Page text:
Attention Deficit Hyperactivity Disorder, “ADHD” (also formerly known as “ADD”), is one of the most common mental health disorders of childhood, that consists of symptoms in areas related to attention, impulsivity, and hyperactivity. As a physician, I often have parents coming into my office with concerns that their child has ADHD. Sometimes a child’s teacher will also bring forward these concerns to parents, and sometimes it is the parents themselves.
I often get asked by my patients “How will I really know if my child has ADHD or not.” What I tell my patients, is that there are two main categories of symptoms in ADHD: 1) difficulties with attention, and 2) difficulties with hyperactivity and impulsivity. Sometimes features of hyperactivity or impulsivity may be normal, therefore to evaluate if your child does have ADHD – this must include a medical assessment, thorough developmental history, as well as evaluation of your child’s educational, psychological and social development. It is important that a doctor can collect this information to determine if your child does, or does not have ADHD.
In addition to an history and exam done by your doctor, they may also use additional tools to help make a diagnosis of ADHD. This can be done by parent, caregiver and teacher questionnaires, self-reporting symptom scales, and one-on-one tests performed by a psychologist. Symptoms of ADHD are not always observable by your doctor when you take your kid to their doctors appointment, so information needs to be collected from other people that observe your kid more often in more natural settings. This can include teachers, daycare workers, nannies, aunts, uncles, grandparents, or parents.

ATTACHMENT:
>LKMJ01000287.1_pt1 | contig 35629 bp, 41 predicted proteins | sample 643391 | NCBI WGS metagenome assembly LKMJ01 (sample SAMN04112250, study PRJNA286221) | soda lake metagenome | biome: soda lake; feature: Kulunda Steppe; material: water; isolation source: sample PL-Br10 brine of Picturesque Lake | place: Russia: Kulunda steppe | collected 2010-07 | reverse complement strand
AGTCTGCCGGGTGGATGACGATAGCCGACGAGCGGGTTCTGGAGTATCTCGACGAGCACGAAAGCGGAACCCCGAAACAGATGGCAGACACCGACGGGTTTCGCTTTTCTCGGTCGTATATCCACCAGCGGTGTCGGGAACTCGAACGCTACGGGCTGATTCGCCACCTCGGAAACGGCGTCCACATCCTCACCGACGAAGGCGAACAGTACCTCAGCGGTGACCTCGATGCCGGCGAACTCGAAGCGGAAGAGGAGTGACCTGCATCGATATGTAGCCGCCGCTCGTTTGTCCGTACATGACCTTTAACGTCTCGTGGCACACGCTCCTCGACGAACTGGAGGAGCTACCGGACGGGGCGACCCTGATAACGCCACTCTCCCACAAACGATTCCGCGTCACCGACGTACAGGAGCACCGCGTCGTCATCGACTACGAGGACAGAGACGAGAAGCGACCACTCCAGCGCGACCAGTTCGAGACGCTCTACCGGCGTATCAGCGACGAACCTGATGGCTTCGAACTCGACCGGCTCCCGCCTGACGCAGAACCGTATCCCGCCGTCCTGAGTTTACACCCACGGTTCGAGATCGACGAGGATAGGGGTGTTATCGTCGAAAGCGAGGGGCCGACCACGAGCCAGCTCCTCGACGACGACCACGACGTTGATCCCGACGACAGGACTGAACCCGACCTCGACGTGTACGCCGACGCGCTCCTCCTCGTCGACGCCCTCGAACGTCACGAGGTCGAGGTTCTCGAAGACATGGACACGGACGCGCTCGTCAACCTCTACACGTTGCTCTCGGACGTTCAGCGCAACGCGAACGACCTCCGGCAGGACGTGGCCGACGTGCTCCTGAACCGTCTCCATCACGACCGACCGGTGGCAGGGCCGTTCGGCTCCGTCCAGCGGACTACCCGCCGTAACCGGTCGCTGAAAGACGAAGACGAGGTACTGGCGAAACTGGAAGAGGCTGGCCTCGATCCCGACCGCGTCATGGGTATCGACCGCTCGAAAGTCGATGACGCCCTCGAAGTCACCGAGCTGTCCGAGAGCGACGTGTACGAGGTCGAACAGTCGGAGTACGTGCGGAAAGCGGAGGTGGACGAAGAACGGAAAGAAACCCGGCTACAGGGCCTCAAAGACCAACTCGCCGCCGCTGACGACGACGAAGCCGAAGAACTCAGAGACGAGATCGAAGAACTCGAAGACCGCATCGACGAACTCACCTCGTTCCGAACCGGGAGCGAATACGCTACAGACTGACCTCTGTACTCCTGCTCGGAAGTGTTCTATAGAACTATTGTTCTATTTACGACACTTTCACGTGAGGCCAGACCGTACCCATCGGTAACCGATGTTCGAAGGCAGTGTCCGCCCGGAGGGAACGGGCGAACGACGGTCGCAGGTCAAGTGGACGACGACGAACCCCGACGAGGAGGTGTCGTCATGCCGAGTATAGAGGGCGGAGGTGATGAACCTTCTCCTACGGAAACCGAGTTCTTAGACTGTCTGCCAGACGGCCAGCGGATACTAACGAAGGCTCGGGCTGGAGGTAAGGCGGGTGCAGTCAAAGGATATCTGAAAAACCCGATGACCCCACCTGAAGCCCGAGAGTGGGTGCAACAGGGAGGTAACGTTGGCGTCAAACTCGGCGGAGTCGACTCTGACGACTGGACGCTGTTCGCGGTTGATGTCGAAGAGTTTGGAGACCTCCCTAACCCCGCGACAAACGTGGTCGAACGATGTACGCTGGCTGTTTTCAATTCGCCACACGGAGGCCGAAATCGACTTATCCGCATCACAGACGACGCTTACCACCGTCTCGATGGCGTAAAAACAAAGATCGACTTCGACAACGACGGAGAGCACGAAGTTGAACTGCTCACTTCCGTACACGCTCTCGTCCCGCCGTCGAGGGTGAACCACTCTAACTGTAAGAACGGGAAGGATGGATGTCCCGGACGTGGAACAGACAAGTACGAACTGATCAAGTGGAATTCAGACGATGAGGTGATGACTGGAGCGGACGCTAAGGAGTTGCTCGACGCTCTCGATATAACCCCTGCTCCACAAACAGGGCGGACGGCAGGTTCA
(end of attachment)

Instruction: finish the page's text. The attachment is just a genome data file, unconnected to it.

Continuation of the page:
To screen for ADHD, doctors will often give parents a questionnaire that you and one other family member, caregiver, or teacher can complete. Because symptoms of ADHD need to be present in two or more settings (for example: school, home, daycare, etc.) it is most helpful if the second person that fills out this questionnaire is a teacher or another person who is often with your kid when they are outside of the home. As children get older, they may be better able to convey what symptoms are causing them challenges in life, and your doctor might give them a rating scale to fill out to evaluate the presence of ADHD symptoms. If needed, there are also more extensive tests that psychologists can perform that include administering tests that observe your child’s their symptoms first-hand.
These additional questionnaires and scales may give doctors extra information, to help them make an informed diagnosis if your child has has ADHD.
Subcommittee on Attention-Deficit/Hyperactivity Disorder, Steering Committee on Quality Improvement and Management, Wolraich M, et al. ADHD: clinical practice guideline for the diagnosis, evaluation, and treatment of attention-deficit/hyperactivity disorder in children and adolescents. Pediatrics 2011; 128:1007.